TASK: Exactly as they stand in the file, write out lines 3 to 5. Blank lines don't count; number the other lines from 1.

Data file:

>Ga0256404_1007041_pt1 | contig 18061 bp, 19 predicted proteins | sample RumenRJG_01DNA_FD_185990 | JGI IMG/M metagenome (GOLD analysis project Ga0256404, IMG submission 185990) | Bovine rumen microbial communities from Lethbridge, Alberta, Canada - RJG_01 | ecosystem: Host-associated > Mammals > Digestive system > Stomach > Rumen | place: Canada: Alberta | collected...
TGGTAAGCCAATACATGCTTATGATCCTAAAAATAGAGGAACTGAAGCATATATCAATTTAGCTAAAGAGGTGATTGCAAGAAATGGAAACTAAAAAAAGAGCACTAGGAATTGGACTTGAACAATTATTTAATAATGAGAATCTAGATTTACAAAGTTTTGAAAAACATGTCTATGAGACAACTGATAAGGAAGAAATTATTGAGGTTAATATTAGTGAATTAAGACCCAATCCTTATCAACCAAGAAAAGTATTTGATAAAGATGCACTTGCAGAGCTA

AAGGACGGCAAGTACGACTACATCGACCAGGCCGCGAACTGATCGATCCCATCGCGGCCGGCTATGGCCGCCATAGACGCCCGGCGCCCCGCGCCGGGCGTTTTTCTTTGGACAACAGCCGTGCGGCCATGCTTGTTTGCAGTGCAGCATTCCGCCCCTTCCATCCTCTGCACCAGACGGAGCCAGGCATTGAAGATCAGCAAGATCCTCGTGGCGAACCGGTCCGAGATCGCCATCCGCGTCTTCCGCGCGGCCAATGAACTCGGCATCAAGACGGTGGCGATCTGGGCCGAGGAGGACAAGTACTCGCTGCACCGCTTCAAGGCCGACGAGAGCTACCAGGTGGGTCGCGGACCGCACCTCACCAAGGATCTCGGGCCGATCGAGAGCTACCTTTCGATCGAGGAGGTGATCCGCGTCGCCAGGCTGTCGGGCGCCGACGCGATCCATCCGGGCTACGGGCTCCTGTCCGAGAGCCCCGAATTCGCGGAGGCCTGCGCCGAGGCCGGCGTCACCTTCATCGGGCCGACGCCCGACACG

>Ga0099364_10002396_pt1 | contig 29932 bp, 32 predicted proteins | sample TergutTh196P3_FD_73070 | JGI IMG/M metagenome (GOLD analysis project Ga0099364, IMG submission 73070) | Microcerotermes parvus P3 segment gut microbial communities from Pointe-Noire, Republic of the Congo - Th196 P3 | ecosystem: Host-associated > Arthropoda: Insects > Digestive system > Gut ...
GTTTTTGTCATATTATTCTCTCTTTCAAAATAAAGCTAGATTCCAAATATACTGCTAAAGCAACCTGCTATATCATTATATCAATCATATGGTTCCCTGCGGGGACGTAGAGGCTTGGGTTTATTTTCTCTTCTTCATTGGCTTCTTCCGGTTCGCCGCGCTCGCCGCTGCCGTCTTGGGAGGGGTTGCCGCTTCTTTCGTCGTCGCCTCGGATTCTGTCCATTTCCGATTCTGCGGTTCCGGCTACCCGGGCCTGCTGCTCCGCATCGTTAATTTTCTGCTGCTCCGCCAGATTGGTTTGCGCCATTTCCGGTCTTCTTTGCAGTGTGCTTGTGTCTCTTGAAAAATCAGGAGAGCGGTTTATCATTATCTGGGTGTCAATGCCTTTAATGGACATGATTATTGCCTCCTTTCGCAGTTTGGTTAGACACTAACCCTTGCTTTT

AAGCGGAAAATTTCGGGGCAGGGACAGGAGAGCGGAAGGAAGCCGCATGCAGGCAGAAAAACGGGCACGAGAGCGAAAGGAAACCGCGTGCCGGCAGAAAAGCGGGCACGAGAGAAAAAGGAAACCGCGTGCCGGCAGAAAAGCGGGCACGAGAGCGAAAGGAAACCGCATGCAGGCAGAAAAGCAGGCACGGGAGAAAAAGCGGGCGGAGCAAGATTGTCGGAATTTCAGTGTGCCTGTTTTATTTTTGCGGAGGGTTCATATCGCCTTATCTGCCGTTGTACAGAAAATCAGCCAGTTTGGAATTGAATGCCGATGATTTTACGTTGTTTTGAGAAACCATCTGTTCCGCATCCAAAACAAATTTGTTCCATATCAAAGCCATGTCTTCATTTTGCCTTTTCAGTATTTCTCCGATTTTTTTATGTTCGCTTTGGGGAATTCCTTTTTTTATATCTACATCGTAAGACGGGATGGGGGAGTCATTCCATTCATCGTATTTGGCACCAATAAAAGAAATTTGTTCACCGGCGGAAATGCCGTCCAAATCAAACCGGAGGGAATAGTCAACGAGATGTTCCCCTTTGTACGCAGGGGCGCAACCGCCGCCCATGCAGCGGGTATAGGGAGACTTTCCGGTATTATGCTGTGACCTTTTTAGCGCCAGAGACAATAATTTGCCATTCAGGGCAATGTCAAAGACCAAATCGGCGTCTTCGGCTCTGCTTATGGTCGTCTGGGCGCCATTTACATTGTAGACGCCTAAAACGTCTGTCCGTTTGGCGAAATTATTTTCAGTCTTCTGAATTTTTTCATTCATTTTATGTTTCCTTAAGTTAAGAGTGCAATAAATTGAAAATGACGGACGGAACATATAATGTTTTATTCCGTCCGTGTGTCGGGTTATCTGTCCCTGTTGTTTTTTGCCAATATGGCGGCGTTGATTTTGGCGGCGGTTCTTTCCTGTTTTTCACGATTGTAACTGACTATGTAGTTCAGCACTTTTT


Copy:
AAGGACGGCAAGTACGACTACATCGACCAGGCCGCGAACTGATCGATCCCATCGCGGCCGGCTATGGCCGCCATAGACGCCCGGCGCCCCGCGCCGGGCGTTTTTCTTTGGACAACAGCCGTGCGGCCATGCTTGTTTGCAGTGCAGCATTCCGCCCCTTCCATCCTCTGCACCAGACGGAGCCAGGCATTGAAGATCAGCAAGATCCTCGTGGCGAACCGGTCCGAGATCGCCATCCGCGTCTTCCGCGCGGCCAATGAACTCGGCATCAAGACGGTGGCGATCTGGGCCGAGGAGGACAAGTACTCGCTGCACCGCTTCAAGGCCGACGAGAGCTACCAGGTGGGTCGCGGACCGCACCTCACCAAGGATCTCGGGCCGATCGAGAGCTACCTTTCGATCGAGGAGGTGATCCGCGTCGCCAGGCTGTCGGGCGCCGACGCGATCCATCCGGGCTACGGGCTCCTGTCCGAGAGCCCCGAATTCGCGGAGGCCTGCGCCGAGGCCGGCGTCACCTTCATCGGGCCGACGCCCGACACG

>Ga0099364_10002396_pt1 | contig 29932 bp, 32 predicted proteins | sample TergutTh196P3_FD_73070 | JGI IMG/M metagenome (GOLD analysis project Ga0099364, IMG submission 73070) | Microcerotermes parvus P3 segment gut microbial communities from Pointe-Noire, Republic of the Congo - Th196 P3 | ecosystem: Host-associated > Arthropoda: Insects > Digestive system > Gut ...
GTTTTTGTCATATTATTCTCTCTTTCAAAATAAAGCTAGATTCCAAATATACTGCTAAAGCAACCTGCTATATCATTATATCAATCATATGGTTCCCTGCGGGGACGTAGAGGCTTGGGTTTATTTTCTCTTCTTCATTGGCTTCTTCCGGTTCGCCGCGCTCGCCGCTGCCGTCTTGGGAGGGGTTGCCGCTTCTTTCGTCGTCGCCTCGGATTCTGTCCATTTCCGATTCTGCGGTTCCGGCTACCCGGGCCTGCTGCTCCGCATCGTTAATTTTCTGCTGCTCCGCCAGATTGGTTTGCGCCATTTCCGGTCTTCTTTGCAGTGTGCTTGTGTCTCTTGAAAAATCAGGAGAGCGGTTTATCATTATCTGGGTGTCAATGCCTTTAATGGACATGATTATTGCCTCCTTTCGCAGTTTGGTTAGACACTAACCCTTGCTTTT